No decade in British rock music history had such an array of impressive bands as the 1960s. Indeed, several decades on the influence this list of groups had on popular music worldwide can still be felt.
10. The Troggs
Coming out of the Hampshire town of Andover The Troggs fought against the odds to compete well against bands from Britain’s big cities. The Troggs had hits with Wild Thing, Love Is All Around and With a Girl Like You, which were some of the most memorable songs of the decade.
9. The Moody Blues
A group that produced wistful music, The Moody Blues had burst into the British charts with the epic Go Now, before singer-songwriter Justin Hayward’s arrival led to a radical change of direction for the group. Through Hayward’s influence the group’s songs became more cerebral, while still being hummable tunes – as with the 1967 classic Nights In White Satin.
8. The Small Faces
Small in stature, hence their name, The Small Faces exploded onto the British music scene with a string of catchy songs, including All or Nothing and Itchycoo Park. The Small Faces were also one of the leading Mod groups of the ’60s alongside The Who. One of the most famous songs of the band is Lazy Sunday Afternoon.
7. The Animals
photo: Richard William Laws / Wikicommons
The House of the Rising Sun was turned into a tour de force by this group from England’s North East – and it put The Animals at the top table of British groups in the ’60s. With Eric Burdon’s soulful vocals, and Alan Price’s notable organ playing, The Animals had a very distinctive, if hardly typical pop music, sound. The group’s We Gotta Get out of This Place also became an anthem for American soldiers during the Vietnam War.
6. The Yardbirds
Arguably the best three guitarists Britain has produced – Eric Clapton, Jimmy Page and Jeff Beck – all played in The Yardbirds at various points. Though they found success with standard pop songs The Yardbirds were one of the most innovative of British bands. Towards the end of the group’s life Jimmy Page was moving them into a heavier direction, and Led Zeppelin was the eventual result.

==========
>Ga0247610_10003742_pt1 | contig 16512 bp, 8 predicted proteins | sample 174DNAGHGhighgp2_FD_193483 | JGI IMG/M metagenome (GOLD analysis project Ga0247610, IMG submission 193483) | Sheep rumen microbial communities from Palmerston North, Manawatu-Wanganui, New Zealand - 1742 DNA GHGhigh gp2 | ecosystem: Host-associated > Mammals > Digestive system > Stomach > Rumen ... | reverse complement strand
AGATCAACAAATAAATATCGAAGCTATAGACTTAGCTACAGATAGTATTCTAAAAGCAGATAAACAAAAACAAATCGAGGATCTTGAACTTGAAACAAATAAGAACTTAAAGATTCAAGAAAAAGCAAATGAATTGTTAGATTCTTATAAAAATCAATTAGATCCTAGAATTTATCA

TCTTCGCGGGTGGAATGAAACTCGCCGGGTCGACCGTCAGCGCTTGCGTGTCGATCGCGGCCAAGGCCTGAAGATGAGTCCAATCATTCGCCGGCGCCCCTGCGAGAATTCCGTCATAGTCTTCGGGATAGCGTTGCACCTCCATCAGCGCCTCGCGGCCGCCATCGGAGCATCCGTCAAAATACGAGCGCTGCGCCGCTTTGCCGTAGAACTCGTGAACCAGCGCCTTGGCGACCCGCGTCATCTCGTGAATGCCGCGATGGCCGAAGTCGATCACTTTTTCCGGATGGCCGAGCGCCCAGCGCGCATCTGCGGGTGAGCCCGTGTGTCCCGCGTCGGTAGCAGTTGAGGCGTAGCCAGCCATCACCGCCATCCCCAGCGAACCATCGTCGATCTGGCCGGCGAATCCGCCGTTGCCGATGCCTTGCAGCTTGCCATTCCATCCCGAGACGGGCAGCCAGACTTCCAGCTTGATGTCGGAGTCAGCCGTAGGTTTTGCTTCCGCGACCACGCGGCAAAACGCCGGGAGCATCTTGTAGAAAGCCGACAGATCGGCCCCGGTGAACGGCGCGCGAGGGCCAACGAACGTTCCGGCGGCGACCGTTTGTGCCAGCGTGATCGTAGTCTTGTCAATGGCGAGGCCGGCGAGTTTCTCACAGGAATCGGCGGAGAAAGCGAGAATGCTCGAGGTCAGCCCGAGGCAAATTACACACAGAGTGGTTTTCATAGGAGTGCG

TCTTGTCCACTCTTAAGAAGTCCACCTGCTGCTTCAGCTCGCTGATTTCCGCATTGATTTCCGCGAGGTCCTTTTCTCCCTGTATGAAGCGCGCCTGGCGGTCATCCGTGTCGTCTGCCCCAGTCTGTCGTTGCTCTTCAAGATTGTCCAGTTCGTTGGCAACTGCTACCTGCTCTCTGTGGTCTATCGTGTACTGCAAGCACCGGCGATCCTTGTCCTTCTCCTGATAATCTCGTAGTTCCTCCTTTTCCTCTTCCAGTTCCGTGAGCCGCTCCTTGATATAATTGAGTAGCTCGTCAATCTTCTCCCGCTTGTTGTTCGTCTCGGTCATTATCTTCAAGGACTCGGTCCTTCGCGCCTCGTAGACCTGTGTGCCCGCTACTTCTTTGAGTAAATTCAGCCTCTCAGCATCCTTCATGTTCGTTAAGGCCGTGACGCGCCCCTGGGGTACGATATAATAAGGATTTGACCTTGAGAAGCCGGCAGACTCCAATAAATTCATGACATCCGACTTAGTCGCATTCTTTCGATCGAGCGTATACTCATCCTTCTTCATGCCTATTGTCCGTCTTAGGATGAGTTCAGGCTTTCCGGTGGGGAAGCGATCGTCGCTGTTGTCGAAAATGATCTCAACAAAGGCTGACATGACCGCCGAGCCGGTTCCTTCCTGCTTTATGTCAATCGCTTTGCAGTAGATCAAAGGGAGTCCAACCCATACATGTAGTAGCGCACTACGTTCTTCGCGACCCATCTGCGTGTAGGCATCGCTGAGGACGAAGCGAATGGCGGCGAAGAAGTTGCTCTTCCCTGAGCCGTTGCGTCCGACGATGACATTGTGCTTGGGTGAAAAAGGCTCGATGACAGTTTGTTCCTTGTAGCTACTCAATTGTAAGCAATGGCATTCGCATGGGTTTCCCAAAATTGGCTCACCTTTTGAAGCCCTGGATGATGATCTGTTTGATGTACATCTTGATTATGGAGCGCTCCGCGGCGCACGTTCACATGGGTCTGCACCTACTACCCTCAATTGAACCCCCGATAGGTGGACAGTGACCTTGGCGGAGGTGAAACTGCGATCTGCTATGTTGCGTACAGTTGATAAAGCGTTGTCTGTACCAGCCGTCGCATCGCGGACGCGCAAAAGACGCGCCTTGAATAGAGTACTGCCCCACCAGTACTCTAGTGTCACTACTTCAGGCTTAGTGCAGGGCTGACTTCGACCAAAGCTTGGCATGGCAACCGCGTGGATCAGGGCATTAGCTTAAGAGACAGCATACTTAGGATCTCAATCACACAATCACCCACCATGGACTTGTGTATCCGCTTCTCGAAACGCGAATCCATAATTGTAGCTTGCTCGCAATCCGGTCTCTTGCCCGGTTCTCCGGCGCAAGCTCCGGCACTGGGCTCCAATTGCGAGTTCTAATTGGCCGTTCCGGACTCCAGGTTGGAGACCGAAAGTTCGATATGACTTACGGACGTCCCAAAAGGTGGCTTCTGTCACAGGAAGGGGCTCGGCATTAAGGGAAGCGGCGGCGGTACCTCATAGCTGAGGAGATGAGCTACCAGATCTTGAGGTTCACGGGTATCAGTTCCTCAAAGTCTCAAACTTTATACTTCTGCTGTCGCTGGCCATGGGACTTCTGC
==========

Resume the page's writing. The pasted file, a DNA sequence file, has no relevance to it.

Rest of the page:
The greatest of the supergroups, Cream consisted of guitarist Eric Clapton, bassist Jack Bruce and drummer Ginger Baker. Clapton and Bruce shared the vocals. Individually, the trio were virtually untouchable as musicians, and as a group they complemented each other superbly. Cream only lasted a couple of years, but Clapton would go on to become a superstar.
4. The Kinks
Similarly to The Beatles Lennon and McCartney, Ray Davies of The Kinks wrote songs that proudly emphasised the group’s British roots. Classic songs from The Kinks included pop masterpieces like Sunny Afternoon and Waterloo Sunset, while guitarist Dave Davies is often credited with producing the first instance of a heavy rock guitar sound on record – on 1964’s You Really Got Me.
3. The Who
photo: Jim Summaria / wikicommons
The Who were the nearest challengers to The Rolling Stones as British music’s best live band in the 1960s. With drummer Keith Moon at the forefront, The Who were also known for being wild off stage as well as on, but their songs remain timeless. The Who were the favourite group of the Mods, and they went from early witty pop songs, notably Substitute and I’m a Boy, to producing the wonderful rock opera Tommy and appearing at Woodstock by the end of the decade.
2. The Rolling Stones
With Mick Jagger as British rock’s first great frontman, The Rolling Stones songs often covered dark themes, such as Sympathy for the Devil and Paint It Black. But, despite this, the Jagger-Richards songwriting combination produced a string of memorable hits throughout the ’60s. The Stones were often seen as the complete opposite of the seemingly more clean-cut Beatles (though time would prove that The Beatles were just as rebellious), and, consequently, the British tabloid press demonised the group. However, the bad publicity did little to harm the success of The Stones, and there was only British group that could claim to have been bigger than them in the ’60s.
1. The Beatles
The Beatles are the most important music act to have ever come out of the UK, and, despite some outstanding British artists emerging in the ’60s, The Beatles comfortably top our list of top 10 British bands of the decade. The Beatles revolutionized music, but they also influenced a generation in terms of fashion and social issues. No musical genre seemed beyond The Beatles, with their songs ranging from the ragtime sound of Honey Pie to the psychedelic Lucy in the Sky with Diamonds. Lennon and McCartney also rank among the top songwriting duos of all-time. Five decades on from Beatlemania still no group has managed to match the consistently high quality music produced by The Beatles.